Lori Tornoe Mizuno (Nepal)

Lori Tomoe Mizuno (Collective Campaign for Peace – COCAP - Nepal): Born and raised in Seattle, Washington, Lori Mizuno attended the University of Washington and received her B.A. in Comparative History of Ideas in 2003. In her junior year at UW, Lori took part in an innovative study abroad program in Northern Ireland, South Africa, and Cyprus. This introduced her to international human rights, and led her to pursue graduate studies. At the time of her fellowship, Lori was studying for a Master’s degree in Public and Nonprofit Management and Policy at New York University, in the Robert F. Wagner Graduate School of Public Service.

Koirala and the King

14 Aug

(Cartoon depicting PM Koirala (the old man), carrying the King like a baby on his back. Source: ekantipur.com)

Prime Minister Girija Prasad Koirala commented to a group at his residence, “If we do not give any space to the Maoists, they will be desperate. Similarly if we do not give any space to the king, he will be frustrated.” After these “blunt” remarks were made on Sunday August 6 by Koirala, the peace talks have taken a complicated turn. At the very least, the statement has become a distraction from matters at hand and an additional reason to continue to stall.

The comment has caused a ruckus on all sides. Even a week after it was said, Koirala’s words are argued by Maoists, politicians, and newspaper articles. Maoists have accused the PM of intentionally trying to hinder the peace talks. Koirala has also been criticized of going against the “spirit” of the Jana Andolan (Civil Movement) in April, which called for a democratic republic. The Seven Party Alliance and the Maoists nominated Koirala as PM after the end of the General Strike in April to represent the people, and many feel betrayed by the statement of space for the king. On the other hand, Home Minister Krishna Prasad Sitaula defended Koirala’s statement: “What Girijababu (Koirala) has said should be construed as holding good until the election to constituent assembly is held.” Even the Prime Minister deserves to have his own opinion.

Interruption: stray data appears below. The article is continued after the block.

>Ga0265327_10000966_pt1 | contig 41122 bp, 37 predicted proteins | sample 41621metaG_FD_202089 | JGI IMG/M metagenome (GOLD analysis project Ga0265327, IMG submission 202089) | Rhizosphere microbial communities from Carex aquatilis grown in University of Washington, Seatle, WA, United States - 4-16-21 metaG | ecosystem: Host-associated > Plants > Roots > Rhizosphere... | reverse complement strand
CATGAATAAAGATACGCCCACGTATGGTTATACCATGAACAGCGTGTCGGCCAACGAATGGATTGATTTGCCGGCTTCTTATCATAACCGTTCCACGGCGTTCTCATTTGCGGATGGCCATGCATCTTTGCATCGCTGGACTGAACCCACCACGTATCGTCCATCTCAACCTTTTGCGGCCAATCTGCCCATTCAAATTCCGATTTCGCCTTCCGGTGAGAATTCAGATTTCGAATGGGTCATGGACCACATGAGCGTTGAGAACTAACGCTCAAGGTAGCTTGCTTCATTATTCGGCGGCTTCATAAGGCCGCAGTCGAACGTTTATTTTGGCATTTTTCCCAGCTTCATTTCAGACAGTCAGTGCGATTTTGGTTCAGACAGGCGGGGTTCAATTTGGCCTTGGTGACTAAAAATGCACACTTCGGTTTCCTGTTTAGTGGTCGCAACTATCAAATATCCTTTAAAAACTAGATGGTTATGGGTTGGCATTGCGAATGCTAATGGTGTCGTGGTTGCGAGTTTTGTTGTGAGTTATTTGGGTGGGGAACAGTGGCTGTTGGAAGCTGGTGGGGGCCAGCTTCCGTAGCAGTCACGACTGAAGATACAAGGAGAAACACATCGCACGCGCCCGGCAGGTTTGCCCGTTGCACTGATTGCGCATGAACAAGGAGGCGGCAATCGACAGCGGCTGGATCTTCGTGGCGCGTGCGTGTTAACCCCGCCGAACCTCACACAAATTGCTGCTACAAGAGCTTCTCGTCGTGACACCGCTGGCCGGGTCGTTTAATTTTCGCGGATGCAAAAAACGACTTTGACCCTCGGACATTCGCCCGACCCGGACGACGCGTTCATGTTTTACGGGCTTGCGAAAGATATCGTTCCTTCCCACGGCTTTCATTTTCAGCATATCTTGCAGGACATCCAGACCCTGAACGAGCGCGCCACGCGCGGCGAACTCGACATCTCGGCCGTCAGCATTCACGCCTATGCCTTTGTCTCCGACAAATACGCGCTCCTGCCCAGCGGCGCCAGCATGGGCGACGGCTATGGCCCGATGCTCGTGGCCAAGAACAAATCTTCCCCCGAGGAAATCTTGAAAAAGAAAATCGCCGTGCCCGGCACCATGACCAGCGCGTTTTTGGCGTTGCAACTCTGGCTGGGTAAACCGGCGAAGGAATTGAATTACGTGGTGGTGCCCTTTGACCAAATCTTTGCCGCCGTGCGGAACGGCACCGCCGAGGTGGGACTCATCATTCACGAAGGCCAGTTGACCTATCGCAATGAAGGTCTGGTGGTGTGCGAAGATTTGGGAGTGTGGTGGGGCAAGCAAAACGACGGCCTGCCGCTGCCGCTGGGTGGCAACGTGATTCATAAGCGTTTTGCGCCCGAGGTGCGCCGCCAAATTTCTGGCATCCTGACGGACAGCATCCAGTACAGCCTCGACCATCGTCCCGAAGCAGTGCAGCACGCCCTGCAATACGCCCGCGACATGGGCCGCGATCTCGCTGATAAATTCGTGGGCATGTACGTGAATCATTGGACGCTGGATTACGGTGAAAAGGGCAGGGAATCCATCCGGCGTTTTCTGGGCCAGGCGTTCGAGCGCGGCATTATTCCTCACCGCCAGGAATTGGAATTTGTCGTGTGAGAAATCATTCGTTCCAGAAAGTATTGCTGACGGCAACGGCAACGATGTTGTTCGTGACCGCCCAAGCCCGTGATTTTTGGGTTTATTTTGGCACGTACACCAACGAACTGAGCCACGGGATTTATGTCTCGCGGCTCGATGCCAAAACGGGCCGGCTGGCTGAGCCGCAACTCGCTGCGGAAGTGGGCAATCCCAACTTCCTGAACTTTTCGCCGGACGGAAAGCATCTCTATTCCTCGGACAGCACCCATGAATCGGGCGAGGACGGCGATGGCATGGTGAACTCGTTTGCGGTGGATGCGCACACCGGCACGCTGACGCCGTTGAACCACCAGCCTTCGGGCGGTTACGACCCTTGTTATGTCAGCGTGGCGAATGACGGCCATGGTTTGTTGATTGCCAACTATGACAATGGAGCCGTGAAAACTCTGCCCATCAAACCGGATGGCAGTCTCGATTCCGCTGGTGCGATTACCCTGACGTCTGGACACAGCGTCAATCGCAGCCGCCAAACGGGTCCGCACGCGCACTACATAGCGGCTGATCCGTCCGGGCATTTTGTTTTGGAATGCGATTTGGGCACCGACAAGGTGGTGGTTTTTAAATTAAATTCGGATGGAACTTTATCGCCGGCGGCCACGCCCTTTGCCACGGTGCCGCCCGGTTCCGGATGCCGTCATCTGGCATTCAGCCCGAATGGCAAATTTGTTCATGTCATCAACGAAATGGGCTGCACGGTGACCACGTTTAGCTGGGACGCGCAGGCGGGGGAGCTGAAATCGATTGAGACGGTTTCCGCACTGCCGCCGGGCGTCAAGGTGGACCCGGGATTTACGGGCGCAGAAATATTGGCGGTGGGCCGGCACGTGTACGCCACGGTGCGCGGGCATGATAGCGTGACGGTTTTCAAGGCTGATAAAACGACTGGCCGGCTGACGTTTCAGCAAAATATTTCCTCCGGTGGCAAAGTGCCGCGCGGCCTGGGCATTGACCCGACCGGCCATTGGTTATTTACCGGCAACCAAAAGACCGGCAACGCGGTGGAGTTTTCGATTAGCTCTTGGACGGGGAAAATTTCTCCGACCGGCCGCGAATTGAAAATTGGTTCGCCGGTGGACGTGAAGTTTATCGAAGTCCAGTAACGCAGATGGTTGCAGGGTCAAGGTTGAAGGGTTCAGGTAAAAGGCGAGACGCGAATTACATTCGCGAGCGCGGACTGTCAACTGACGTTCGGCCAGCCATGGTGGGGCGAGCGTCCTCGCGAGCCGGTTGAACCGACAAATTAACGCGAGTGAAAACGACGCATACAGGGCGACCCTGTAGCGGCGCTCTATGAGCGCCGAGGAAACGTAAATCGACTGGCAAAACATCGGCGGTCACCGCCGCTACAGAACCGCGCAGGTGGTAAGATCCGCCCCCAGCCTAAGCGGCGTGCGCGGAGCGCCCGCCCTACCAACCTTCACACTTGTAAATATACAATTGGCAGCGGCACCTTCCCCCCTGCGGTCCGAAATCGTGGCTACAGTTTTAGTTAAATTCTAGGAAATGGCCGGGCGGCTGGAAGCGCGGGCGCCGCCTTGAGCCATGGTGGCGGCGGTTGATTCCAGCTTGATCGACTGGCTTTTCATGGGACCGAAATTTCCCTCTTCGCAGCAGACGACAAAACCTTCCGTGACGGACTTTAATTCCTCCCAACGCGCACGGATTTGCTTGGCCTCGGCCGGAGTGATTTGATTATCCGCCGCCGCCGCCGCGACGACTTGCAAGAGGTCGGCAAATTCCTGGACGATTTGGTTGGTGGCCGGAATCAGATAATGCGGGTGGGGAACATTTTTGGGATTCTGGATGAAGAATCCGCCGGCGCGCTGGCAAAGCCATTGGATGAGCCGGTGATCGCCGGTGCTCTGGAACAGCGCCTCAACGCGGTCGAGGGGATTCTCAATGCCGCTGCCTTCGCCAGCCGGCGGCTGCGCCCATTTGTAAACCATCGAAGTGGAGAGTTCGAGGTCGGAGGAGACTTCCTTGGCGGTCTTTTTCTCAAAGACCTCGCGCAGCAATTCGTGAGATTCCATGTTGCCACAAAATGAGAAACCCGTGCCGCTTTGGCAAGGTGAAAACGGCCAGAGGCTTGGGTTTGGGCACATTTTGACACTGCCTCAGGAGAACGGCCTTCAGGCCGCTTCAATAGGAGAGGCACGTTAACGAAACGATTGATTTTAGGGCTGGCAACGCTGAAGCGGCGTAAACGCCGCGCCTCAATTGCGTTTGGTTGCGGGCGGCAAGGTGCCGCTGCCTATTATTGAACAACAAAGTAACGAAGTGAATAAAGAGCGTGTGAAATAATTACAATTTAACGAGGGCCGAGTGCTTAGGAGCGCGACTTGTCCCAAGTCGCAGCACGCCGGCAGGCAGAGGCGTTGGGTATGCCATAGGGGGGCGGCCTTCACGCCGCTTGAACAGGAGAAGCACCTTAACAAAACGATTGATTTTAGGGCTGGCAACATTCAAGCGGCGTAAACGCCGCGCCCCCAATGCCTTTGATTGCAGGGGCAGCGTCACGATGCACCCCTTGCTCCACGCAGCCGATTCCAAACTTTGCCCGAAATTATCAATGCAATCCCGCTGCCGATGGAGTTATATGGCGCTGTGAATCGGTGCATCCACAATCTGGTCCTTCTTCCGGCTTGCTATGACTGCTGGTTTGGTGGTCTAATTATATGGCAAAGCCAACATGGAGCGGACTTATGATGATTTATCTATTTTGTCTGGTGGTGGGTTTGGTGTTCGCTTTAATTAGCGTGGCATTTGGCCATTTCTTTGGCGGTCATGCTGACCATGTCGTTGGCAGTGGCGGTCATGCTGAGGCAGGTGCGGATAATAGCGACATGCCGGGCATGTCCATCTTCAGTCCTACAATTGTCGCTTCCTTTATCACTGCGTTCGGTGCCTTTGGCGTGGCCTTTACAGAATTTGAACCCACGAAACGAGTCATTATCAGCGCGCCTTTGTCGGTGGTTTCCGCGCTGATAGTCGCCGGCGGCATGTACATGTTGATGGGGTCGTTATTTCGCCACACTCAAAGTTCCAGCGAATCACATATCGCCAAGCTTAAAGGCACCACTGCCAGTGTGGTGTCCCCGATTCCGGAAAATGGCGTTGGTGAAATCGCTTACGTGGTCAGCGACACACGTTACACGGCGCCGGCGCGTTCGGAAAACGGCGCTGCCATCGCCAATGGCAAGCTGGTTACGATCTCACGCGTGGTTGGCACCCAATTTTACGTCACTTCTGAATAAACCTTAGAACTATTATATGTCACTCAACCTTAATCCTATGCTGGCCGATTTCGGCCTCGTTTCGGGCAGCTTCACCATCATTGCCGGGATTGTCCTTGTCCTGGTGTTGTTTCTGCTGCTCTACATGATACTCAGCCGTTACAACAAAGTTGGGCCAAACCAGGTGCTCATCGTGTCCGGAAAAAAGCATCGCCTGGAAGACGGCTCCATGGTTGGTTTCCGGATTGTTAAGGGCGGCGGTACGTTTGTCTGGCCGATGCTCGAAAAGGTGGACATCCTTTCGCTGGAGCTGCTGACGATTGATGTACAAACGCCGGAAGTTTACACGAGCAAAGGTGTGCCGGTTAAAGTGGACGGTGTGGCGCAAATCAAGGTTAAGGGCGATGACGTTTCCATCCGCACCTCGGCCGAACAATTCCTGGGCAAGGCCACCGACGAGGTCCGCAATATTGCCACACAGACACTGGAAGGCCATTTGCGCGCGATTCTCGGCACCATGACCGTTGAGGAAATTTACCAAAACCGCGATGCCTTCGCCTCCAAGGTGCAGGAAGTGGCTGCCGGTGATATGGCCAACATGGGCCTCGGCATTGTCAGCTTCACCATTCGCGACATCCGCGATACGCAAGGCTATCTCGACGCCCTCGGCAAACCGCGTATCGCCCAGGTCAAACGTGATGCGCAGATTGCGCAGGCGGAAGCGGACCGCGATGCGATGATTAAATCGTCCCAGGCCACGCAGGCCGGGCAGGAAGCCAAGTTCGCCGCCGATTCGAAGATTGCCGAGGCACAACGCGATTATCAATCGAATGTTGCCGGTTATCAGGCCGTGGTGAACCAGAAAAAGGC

However, is his request to give “space to the king” merely showing his true colors as a monarchist or is there something more complicated behind his statements? Koirala is from a long line of Nepali politicians that has been a powerhouse in the Nepal Congress Party (NC) – the largest party in Nepal politics. He is well aware that the majority of people (according to sources at COCAP) are against having the king in any way part of the government. No good politician would go against the will of his constituents. However, he’s been quoted before stating that he supported a constitutional monarchy after the Jana Andolan. What gives?

One theory is that there is constant international pressure to maintain the monarchy, and the PM has to tow that line for the sake of foreign aid. The US Ambassador James Moriarty has repeatedly threatened that the US would cut off aid if the Maoists were part of the government, even if it is part of the democratic aspiration of the people. Additionally, European Union countries that have constitutional monarchies of their own provide a substantial amount of foreign aid to Nepal. Would it be hypocritical to support a democratic movement to end a monarchy when one exists on their own land?

This is not to feed into the conspiracy theories, but the scenario seems likely. Even if the focus isn’t to support a constitutional monarchy, the alternative of having Maoists in government may be enough to create another “red scare.” As long as donors can swing the right carrot or stick, democratic will doesn’t really matter. When a sizeable portion of your GDP comes from outside sources, what choice does a government really have?

Posted By Lori Tornoe Mizuno (Nepal)

Posted Aug 14th, 2006

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